Having a chronic illness isn’t brave

I have seen many brave things, either personally or on the news. I’ve even done a few myself. Having a chronic illness is not one of them!

I hear it all the time, and I’m guessing you do, too. It’s some version of “You’re so brave to deal with all of that!” or “She’s so brave to be in that wheelchair.” Oh really?!?

The last time I checked, bravery had to do with making a choice. You make a choice to put someone else’s safety above your own. You make a choice to do something scary. That’s brave. Depending on the situation, it might even be admirable.

But I didn’t make a choice to have chronic illnesses. Most people don’t. They don’t make a choice to use a wheelchair or walk with a limp or lose their vision. These are the realities of our lives and we deal with them the best we can, but we don’t chose them.

The argument then is that I’m brave for the way I handle it all. Again, I must ask: oh really?!?

What are my options? Yes, there are other ways I could handle this. And let me tell you, it wouldn’t make a difference. I’ve been called brave for putting on a smile and pretending I’m fine. I’ve been called brave for crumbling and saying that I feel like I can barely manage it. I’ve been called brave when I look completely healthy. I’ve been called brave when I’m in a wheelchair and the pain shows clearly on my face. It doesn’t matter how I handle my illnesses and their symptoms, at some point someone uses the B word.

You might wonder why I care. And the truth is that mostly I don’t. Most days I don’t even think about it. But in the moment when someone calls me brave, I bristle. When I see someone else called brave for simply being, I bristle. It bothers me because I don’t want to be put on a pedestal. I don’t want to be thought of as special or different. I want to be seen and recognized for who I really am and for what I really deal with.

This shit is hard! And I’m not special. I have to deal with it the same way anyone else would. Saying I’m brave implies that I have some special skills or personality trait that makes it easier for me to handle everything. “What a difficult thing to deal with, but she’s so brave, look how well she’s handling it!” No, I am not handling it in any special way because I’m brave. I’m handling it the best I can because that’s all any of us can do. Because that’s what I’m sure you, dear speaker, would do if you were also in my situation.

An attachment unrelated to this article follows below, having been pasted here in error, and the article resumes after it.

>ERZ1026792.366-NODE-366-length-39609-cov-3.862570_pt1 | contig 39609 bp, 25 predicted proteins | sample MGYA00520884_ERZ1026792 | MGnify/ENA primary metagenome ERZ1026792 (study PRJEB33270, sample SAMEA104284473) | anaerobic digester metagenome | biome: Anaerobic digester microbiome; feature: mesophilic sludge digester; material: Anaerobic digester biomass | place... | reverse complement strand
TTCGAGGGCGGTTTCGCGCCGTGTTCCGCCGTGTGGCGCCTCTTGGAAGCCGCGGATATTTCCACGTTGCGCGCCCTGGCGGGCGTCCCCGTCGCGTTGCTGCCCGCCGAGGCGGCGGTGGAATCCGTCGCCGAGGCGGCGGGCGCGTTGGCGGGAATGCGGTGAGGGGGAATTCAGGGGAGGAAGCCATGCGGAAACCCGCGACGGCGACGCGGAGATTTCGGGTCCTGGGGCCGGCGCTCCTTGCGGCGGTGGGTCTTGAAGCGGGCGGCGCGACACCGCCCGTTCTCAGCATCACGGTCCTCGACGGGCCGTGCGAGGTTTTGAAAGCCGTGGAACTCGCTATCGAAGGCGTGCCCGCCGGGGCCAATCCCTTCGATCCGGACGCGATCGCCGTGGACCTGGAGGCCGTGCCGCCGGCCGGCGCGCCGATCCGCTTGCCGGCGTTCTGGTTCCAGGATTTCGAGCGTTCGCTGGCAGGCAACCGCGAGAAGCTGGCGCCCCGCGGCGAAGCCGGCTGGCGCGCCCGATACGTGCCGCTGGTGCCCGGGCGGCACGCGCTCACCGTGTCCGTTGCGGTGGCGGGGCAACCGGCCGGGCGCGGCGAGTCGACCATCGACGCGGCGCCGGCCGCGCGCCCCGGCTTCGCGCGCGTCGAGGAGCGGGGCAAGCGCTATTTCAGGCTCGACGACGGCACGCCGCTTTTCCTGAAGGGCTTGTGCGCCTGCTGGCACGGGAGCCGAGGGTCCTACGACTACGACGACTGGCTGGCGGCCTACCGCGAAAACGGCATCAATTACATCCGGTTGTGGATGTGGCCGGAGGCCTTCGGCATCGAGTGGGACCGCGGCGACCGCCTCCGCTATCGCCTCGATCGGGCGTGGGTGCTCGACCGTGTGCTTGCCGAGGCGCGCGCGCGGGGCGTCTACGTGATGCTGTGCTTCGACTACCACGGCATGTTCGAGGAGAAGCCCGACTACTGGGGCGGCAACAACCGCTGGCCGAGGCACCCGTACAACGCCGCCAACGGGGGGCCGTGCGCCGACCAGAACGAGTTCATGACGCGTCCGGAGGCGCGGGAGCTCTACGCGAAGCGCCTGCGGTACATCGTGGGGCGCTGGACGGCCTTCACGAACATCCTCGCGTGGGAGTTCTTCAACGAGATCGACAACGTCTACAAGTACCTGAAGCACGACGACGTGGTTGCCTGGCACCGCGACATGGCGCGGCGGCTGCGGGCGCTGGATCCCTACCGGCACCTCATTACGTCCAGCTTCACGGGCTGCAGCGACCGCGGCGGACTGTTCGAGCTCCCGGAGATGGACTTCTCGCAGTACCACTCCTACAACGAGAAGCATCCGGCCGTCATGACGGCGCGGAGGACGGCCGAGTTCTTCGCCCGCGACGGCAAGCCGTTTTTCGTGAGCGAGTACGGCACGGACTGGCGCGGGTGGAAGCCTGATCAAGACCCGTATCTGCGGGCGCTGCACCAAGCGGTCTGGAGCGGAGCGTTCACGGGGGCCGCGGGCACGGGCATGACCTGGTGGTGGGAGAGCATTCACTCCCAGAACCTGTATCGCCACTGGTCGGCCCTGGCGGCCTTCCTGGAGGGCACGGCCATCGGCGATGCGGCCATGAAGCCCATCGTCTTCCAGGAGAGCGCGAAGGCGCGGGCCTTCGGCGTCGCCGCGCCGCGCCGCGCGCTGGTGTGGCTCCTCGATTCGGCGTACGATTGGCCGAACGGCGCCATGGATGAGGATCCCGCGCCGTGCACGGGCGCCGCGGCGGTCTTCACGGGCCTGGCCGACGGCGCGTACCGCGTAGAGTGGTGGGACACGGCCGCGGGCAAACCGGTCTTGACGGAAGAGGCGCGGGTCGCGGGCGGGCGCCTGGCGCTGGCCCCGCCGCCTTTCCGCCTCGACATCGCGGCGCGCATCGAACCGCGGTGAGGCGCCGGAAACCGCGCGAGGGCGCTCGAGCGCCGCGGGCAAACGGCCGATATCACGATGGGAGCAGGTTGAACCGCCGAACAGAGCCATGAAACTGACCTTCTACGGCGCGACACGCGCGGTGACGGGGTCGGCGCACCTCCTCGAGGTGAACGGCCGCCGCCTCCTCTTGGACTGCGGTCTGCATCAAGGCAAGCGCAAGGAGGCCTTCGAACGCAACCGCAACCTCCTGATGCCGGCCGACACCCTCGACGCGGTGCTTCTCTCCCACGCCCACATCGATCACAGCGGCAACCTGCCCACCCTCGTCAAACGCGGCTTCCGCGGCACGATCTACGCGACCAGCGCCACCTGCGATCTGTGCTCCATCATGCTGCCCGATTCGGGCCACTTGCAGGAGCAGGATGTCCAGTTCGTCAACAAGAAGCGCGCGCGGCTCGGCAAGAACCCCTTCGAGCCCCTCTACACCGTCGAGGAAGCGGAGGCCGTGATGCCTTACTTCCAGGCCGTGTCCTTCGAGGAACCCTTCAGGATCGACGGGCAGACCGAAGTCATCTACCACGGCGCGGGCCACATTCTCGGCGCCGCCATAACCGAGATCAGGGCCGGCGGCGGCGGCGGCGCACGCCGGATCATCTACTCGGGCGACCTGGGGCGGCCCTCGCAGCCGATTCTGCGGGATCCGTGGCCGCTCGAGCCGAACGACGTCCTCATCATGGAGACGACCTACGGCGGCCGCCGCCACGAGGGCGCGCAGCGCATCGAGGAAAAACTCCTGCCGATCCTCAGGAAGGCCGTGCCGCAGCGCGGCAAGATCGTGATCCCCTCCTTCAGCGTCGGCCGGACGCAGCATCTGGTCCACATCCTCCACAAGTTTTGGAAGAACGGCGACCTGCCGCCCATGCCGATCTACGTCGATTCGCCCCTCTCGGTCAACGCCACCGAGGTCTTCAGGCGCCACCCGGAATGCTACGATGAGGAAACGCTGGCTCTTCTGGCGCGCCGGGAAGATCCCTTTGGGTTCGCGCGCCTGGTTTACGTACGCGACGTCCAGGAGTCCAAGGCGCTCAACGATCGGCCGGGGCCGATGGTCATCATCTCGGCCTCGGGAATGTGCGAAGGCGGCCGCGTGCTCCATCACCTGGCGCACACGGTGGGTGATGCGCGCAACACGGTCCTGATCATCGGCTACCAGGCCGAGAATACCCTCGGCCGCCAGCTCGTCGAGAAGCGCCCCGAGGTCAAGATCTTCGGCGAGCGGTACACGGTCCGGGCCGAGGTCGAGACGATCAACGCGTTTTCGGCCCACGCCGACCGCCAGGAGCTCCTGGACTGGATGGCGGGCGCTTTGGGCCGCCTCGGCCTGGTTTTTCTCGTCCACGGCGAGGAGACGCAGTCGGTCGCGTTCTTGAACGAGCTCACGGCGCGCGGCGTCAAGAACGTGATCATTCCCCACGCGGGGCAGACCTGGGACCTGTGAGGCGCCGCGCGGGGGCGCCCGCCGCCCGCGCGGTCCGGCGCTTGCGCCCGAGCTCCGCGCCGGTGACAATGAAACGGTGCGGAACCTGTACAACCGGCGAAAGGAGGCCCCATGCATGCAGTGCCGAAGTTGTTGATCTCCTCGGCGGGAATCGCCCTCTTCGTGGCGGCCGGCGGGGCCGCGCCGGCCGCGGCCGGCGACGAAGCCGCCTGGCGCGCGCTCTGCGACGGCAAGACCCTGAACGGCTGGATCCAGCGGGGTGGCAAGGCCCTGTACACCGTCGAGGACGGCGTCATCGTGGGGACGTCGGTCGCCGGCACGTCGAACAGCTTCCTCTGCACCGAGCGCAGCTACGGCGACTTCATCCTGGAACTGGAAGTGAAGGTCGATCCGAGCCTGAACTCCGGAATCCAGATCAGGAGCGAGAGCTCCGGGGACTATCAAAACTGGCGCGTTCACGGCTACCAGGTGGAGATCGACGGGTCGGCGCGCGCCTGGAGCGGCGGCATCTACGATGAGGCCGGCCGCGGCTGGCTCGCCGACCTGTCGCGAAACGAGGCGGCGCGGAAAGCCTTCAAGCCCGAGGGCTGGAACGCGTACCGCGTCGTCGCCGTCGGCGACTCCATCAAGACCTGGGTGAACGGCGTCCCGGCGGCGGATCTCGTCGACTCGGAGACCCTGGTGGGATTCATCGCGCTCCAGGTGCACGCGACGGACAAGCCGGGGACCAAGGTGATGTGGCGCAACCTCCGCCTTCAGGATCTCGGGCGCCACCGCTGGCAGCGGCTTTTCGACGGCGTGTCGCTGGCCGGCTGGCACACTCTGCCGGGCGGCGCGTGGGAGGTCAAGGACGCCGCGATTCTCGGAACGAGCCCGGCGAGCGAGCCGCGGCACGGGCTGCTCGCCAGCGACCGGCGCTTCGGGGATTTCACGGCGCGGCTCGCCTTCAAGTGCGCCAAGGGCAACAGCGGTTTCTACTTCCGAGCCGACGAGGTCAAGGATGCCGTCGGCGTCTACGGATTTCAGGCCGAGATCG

I look around the room at my many friends with chronic illness. Some have had dozens of surgeries. Are they brave because they had dozens of surgeries they never wanted? Some have kids. Are they brave because they had kids? Some weren’t able to have kids. Are they brave because they weren’t able to have kids? Some have jobs. Are they brave because they have jobs? Some can’t work. Are they brave because they can’t work?

Or are they all just doing the best they can?

Because really, what’s the alternative?

But the worst part of all is that sometimes, in a small part of me I don’t like to admit to, I feel proud when someone calls me brave. Because in that one small way, it’s a tiny bit of recognition of just how hard I work to get through each day. And maybe that means I’m a bit brave after all?

How do you feel when someone calls you or someone else with chronic illness “brave”? Do you like it? Does it bother you? Please comment below!

20 Responses to Having a chronic illness isn’t brave

  1. Well said! I utterly agree. And there’s a wonderful section in one of Christopher Reeve’s books where he discusses how his view of bravery/courage changed as he morphed from Superman into a ‘brave’ quadraplegic. We have no choice….

  2. Kelly Alive says:

    Exactly! Life doesn’t give us a choice. So we just do the best we can.